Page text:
Queen's University

Master's students conduct HIV/AIDS research in Cape Town

 
2011-12-16

A partnership between Queen’s department of Global Development Studies and South Africa’s University of Cape Town (UCT) is allowing graduate students to access and explore original research material for their dissertation projects.

“The opportunity to conduct primary research in Cape Town opened up a lot of doors in terms of the directions I could take my paper,” says Leslie Wells, a master’s student in the Department of History. “I think it contributed to a better final product.”

The two universities signed the multi-year project agreement earlier this year with the goal of enhancing work-study opportunities for students and strengthening the working relationships of Queen’s and UCT faculty members.

Ms Wells researched the history of South Africa’s HIV/AIDS epidemic at the African Centre for Cities, where academics and graduate students are studying development and sustainability in urban Africa.

“Having international experience can go a long way in showing prospective employers in the international development sector that you are actually committed to the field,” she adds.

Adam Houston, a master’s student in Global Development Studies, interned with the well-respected Treatment Action Campaign (TAC), an organization best known for putting legal pressure the South African government to recognize the rights of people living with HIV. Over the summer, Mr. Houston participated in government consultations with TAC on the most recent National Strategic Plan for dealing with HIV. He focused on the integration of tuberculosis into the plan, which offered a rare opportunity to study how human rights concepts are applied to diseases other than HIV.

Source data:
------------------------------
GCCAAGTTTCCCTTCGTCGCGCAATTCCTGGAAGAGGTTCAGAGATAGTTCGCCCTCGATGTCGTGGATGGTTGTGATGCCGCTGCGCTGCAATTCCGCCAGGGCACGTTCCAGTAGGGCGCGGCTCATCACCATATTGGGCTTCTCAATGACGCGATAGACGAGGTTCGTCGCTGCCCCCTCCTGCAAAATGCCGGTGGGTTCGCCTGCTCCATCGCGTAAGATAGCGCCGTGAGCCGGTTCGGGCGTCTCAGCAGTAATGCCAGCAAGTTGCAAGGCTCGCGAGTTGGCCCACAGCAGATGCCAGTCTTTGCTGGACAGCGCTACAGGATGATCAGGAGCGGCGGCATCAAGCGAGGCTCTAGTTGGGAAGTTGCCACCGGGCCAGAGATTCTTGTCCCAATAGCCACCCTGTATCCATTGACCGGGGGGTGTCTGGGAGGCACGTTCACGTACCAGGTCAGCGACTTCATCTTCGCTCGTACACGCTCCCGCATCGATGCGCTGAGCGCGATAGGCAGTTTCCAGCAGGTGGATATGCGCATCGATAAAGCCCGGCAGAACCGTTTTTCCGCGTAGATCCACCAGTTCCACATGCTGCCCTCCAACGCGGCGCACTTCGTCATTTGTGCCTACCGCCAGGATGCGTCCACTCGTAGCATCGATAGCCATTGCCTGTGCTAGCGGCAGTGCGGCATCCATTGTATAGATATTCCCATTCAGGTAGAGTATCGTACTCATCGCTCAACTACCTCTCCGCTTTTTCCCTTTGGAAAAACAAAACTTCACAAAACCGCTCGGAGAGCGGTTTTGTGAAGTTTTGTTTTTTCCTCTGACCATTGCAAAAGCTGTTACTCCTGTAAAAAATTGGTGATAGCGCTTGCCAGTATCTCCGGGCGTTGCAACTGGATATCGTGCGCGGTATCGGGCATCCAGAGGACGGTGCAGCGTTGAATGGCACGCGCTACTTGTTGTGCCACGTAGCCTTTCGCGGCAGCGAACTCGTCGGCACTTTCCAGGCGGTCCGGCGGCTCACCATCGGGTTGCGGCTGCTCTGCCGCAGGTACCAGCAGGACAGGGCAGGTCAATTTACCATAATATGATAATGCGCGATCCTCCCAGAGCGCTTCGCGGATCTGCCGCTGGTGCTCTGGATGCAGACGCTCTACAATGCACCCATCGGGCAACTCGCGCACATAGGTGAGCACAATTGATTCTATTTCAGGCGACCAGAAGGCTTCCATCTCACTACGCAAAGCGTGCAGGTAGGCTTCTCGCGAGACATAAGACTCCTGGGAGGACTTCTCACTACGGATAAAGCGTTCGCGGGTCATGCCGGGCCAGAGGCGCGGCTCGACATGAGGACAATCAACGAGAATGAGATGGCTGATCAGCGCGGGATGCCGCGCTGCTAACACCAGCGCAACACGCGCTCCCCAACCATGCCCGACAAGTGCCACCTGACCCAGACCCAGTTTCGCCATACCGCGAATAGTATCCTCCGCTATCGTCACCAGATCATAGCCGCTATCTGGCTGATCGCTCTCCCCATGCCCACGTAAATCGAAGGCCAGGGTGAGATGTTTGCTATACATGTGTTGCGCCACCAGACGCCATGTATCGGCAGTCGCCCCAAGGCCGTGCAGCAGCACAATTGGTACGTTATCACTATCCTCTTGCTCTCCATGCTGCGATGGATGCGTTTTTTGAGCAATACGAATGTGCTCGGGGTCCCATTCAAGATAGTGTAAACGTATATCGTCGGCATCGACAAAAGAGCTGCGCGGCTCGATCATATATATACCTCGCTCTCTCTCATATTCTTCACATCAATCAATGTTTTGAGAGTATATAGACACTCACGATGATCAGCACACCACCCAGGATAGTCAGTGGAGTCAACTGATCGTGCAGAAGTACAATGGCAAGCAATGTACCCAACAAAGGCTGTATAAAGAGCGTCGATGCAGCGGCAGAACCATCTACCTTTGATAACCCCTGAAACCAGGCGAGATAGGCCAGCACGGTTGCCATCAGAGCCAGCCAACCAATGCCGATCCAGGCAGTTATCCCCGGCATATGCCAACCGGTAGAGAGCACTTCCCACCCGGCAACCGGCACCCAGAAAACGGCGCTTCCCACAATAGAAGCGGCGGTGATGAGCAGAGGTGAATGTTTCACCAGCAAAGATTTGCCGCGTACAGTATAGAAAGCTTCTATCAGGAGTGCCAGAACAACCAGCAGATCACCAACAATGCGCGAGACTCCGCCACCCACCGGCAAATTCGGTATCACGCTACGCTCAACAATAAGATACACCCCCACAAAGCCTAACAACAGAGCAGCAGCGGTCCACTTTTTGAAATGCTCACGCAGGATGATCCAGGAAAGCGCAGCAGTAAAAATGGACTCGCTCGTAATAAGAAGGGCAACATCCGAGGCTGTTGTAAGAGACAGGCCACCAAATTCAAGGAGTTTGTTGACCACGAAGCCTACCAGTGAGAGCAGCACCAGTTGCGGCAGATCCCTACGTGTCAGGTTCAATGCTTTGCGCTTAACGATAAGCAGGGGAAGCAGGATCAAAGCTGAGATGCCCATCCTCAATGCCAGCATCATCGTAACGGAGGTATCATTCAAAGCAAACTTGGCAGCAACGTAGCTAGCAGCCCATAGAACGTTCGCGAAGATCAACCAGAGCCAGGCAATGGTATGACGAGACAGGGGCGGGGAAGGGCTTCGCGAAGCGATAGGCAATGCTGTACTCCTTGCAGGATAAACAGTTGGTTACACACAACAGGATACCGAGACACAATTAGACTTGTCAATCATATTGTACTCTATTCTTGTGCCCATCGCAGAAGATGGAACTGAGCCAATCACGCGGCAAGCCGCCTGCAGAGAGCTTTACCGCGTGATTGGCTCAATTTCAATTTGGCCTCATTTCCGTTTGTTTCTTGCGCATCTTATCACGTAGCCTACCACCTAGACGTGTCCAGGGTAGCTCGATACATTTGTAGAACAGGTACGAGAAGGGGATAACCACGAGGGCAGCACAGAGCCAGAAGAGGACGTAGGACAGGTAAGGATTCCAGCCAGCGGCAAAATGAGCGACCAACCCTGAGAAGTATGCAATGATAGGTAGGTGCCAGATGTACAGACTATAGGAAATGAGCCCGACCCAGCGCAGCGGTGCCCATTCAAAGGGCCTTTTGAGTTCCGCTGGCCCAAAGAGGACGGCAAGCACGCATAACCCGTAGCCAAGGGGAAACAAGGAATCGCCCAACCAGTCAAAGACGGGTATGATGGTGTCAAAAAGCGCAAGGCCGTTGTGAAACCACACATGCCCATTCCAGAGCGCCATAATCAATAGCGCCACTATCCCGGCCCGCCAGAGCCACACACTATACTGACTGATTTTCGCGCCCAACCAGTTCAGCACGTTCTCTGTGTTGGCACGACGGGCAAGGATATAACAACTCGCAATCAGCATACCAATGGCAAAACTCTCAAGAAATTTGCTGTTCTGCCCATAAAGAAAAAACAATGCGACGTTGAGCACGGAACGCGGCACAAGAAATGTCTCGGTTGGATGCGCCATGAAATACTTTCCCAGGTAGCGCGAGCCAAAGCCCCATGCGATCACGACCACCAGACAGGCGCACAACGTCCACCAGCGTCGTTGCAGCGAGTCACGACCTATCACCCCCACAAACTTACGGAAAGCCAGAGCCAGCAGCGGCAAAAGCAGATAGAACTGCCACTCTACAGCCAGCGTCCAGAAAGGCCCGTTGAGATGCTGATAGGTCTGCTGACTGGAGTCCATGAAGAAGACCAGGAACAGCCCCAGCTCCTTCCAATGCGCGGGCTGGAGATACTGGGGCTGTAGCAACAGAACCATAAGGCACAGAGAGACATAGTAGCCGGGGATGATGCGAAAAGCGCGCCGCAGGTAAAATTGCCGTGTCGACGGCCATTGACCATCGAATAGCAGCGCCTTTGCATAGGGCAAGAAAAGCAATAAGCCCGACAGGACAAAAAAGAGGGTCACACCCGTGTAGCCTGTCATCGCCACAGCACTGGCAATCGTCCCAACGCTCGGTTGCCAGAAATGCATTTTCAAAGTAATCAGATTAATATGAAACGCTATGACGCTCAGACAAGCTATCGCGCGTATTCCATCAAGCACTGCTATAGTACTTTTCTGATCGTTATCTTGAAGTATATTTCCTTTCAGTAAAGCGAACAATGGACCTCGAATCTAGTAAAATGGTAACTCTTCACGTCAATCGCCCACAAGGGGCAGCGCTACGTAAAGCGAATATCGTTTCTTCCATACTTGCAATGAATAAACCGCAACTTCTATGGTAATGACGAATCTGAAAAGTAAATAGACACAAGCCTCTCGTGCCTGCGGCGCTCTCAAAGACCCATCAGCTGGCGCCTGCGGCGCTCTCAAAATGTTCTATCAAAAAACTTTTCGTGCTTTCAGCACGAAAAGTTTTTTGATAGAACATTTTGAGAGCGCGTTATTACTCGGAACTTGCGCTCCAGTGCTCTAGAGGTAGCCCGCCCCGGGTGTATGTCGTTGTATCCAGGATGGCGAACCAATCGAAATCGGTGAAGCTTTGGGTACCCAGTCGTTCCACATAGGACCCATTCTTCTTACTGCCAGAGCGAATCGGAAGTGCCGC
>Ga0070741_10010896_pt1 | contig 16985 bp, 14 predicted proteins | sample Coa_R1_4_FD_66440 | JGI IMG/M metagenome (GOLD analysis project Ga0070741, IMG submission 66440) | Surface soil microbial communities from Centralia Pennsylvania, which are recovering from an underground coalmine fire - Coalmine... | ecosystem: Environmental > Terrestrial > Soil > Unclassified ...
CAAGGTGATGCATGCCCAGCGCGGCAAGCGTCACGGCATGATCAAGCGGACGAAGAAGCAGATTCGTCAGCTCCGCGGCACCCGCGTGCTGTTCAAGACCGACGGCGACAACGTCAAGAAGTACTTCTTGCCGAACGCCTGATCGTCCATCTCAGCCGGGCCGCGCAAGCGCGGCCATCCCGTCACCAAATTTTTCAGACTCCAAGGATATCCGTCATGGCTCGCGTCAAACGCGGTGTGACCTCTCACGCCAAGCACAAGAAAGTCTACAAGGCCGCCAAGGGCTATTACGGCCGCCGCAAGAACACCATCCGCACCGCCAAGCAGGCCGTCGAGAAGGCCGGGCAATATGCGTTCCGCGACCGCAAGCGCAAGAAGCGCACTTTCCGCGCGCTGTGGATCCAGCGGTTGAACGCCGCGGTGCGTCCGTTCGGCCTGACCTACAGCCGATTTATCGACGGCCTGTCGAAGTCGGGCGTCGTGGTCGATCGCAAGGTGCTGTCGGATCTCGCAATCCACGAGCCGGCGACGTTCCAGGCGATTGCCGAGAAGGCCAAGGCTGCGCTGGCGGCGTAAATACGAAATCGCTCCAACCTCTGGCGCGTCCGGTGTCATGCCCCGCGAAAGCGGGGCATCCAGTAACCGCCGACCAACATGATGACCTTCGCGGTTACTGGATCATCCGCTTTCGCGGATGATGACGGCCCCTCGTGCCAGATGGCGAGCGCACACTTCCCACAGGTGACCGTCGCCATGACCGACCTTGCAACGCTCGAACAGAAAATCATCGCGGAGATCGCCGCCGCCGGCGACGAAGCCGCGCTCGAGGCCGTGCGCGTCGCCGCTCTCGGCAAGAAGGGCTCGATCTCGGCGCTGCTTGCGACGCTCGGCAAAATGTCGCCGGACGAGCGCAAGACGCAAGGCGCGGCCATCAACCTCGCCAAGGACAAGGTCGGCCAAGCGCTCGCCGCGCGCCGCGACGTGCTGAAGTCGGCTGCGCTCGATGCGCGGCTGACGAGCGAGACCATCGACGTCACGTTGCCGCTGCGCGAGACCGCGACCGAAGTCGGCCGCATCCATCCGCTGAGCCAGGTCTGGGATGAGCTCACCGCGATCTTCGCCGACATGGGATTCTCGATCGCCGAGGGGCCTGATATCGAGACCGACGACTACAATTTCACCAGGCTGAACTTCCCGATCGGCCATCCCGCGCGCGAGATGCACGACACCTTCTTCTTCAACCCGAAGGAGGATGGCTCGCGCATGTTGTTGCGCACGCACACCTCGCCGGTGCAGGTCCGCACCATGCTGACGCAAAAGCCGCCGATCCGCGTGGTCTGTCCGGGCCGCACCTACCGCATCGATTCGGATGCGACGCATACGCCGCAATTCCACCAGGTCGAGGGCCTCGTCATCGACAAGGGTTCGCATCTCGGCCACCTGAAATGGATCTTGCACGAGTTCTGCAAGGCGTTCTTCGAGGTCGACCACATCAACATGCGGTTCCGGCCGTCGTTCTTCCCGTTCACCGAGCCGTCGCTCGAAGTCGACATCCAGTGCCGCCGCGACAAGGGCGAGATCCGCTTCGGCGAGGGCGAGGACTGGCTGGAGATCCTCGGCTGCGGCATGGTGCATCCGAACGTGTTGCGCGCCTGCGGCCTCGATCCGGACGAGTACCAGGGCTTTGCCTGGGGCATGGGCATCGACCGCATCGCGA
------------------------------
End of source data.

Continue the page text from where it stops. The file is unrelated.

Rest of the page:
“Canadians certainly have much to learn from seeing how South Africa is mobilizing civil society in the development of this strategic plan. It’s important that these experiences are brought back to Canada,” he says.

The project facilitates internships with non-governmental organizations (NGOs) or community-based organizations for up to five undergraduate and two master’s students from Queen’s each year. In addition, four UCT graduate students over four years will spend a term here at Queen’s for independent study, curriculum development and internship work with NGOs in the Kingston community. A third component of the project will link senior undergraduate or graduate seminars in the two universities to foster teamwork through cyberspace discussions on the theme of “Aboriginal rights and reconciliation.”

The Queen’s-Cape Town collaboration is a project of the Students for Development program, which is funded by the Canadian International Development Agency (CIDA) and managed by the Association of Universities and Colleges of Canada (AUCC).

Students who are interested in the program are invited to visit the DEVS website.
 

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